Identifying and understanding multidrug resistant pathogens isolated from Cystic Fibrosis patients
Bixler, Kaylea Michele
Lutter, Erika Ildiko
MetadataShow full item record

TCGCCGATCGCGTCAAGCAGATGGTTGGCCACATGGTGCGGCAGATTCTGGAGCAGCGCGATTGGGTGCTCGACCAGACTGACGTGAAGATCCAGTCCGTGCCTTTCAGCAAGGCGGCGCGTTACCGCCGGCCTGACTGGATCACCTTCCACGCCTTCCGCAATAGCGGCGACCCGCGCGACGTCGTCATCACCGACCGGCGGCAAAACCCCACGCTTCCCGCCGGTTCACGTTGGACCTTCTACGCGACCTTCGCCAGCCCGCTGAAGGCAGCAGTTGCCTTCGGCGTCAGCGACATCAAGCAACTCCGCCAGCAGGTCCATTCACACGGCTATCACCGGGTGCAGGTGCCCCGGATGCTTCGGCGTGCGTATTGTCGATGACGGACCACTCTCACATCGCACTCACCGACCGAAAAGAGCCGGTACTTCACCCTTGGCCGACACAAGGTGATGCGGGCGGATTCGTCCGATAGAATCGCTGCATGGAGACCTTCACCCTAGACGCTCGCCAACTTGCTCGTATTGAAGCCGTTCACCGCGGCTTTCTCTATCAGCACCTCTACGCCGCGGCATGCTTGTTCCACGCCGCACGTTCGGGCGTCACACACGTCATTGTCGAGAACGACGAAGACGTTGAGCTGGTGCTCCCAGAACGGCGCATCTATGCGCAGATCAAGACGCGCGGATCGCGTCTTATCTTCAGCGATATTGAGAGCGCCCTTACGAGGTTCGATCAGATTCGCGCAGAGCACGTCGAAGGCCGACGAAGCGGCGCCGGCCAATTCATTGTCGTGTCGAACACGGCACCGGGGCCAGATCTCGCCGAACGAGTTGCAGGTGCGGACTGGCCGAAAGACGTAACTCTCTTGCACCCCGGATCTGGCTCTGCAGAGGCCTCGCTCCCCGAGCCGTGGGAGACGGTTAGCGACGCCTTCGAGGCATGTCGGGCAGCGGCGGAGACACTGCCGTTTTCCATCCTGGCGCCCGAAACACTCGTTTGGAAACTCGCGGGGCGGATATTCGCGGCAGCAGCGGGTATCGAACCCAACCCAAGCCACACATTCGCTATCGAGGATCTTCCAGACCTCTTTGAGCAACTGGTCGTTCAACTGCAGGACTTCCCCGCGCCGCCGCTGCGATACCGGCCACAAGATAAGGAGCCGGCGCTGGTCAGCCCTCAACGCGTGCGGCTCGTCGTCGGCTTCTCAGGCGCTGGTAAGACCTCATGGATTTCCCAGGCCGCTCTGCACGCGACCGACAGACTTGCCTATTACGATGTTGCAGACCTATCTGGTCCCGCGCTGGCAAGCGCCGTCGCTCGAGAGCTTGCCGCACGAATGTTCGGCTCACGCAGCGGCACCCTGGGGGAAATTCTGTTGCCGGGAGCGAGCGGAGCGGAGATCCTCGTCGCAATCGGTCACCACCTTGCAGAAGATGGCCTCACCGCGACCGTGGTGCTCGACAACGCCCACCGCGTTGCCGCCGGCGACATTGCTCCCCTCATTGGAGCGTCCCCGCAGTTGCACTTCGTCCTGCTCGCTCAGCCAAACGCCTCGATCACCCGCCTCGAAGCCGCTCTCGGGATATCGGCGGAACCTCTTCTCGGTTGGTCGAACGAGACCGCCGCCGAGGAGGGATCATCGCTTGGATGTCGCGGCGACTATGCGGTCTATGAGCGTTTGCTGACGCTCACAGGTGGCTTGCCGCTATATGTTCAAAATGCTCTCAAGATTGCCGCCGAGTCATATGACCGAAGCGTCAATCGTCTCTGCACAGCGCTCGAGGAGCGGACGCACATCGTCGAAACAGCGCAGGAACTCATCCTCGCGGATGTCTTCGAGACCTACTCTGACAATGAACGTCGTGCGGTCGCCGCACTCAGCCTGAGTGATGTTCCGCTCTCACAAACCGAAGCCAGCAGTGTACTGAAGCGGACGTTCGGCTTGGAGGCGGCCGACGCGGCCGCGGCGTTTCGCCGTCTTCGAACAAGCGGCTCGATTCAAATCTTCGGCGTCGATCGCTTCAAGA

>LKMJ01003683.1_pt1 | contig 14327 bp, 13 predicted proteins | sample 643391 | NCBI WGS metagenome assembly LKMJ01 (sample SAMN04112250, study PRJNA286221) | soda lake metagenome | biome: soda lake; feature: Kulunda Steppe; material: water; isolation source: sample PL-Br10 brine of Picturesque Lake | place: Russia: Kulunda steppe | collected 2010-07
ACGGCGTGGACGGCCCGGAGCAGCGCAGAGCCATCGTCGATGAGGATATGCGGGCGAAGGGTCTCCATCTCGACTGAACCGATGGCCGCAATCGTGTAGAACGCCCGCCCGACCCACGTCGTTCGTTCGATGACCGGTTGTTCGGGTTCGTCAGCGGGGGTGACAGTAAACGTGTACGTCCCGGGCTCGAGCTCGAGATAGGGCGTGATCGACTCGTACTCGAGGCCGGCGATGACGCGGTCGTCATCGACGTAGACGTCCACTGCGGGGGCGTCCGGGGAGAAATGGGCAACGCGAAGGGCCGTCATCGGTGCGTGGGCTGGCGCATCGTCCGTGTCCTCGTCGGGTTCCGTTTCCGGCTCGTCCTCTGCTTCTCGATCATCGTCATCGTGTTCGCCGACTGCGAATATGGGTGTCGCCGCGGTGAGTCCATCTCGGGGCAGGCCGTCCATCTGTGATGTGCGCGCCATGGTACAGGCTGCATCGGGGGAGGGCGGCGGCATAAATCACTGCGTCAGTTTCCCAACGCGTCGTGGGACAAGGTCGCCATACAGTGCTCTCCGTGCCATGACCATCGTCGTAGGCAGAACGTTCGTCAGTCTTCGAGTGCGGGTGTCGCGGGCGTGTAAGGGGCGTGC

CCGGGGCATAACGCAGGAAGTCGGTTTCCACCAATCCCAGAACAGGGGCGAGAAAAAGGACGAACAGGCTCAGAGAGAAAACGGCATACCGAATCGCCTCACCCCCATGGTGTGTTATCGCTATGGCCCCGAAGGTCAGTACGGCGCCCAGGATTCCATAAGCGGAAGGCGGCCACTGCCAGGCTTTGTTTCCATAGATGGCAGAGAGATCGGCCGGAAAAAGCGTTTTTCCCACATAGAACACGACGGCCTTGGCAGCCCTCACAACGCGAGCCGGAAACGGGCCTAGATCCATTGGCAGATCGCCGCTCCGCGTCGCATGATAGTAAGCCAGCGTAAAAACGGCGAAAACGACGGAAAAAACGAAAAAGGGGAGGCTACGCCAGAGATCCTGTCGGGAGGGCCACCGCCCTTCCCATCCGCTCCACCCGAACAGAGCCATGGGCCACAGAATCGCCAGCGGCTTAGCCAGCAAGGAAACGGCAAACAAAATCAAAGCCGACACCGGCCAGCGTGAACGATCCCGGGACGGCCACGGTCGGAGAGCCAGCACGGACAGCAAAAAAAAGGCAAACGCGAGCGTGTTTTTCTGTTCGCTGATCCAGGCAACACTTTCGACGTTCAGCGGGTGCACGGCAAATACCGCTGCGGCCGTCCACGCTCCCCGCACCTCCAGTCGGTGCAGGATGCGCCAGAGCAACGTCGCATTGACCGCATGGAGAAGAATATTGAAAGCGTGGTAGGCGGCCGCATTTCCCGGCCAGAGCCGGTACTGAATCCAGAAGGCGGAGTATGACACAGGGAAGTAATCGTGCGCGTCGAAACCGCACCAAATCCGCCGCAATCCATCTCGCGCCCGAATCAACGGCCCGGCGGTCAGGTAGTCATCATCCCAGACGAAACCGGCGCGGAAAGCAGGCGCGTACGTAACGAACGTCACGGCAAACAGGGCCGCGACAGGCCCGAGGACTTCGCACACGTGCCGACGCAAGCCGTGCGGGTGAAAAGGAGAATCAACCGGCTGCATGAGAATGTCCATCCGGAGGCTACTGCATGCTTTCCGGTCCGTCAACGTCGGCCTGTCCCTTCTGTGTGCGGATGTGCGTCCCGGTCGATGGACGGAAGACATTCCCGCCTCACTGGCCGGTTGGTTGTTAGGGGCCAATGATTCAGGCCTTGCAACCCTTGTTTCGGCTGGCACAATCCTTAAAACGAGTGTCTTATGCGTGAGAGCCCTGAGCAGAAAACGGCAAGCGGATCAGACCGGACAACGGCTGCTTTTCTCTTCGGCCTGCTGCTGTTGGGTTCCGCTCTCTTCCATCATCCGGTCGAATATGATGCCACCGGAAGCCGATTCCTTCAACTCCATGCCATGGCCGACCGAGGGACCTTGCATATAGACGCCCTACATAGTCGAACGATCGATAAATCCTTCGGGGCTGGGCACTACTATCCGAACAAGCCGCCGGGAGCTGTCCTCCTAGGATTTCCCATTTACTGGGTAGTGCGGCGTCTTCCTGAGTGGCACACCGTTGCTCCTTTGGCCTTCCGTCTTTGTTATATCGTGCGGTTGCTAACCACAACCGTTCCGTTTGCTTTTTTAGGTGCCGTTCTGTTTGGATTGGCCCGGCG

Cystic Fibrosis (CF) is an autosomal recessive disease caused by a mutated Cystic Fibrosis Transmembrane Conductance Regulator (CFTR), which is a chloride ion channel. When the CFTR gene is mutated, it causes the protein to be absent or lose function, which leads to dehydration in the lung's airways and also traps mucus inside the lungs. These conditions in the lung generate a perfect environment for bacterial colonization by multiple different species. Chronic bacterial colonization and development of antibiotic resistance are serious concerns for CF patients. Previous studies looking at antibiotic resistant bacteria focused on a specific genus species and it is possible that highly resistant bacteria were missed, whereas this study aims to identify overall resistant bacteria. This study aims to identify highly resistant bacterial populations directly from the sputa of CF patients in Oklahoma. Total bacterial populations from CF sputa were previously collected and cryogenically frozen. Samples from 41 patients were screened for high resistance to four antibiotics: Ticaracillin, Gentamycin, Polymixin B and Carbenicllin. Resistance was measured via Kriby-Bauer disc assays. A total of 11 highly resistant bacteria were identified which are currently being assessed for MICs and will be identified by 16S sequencing.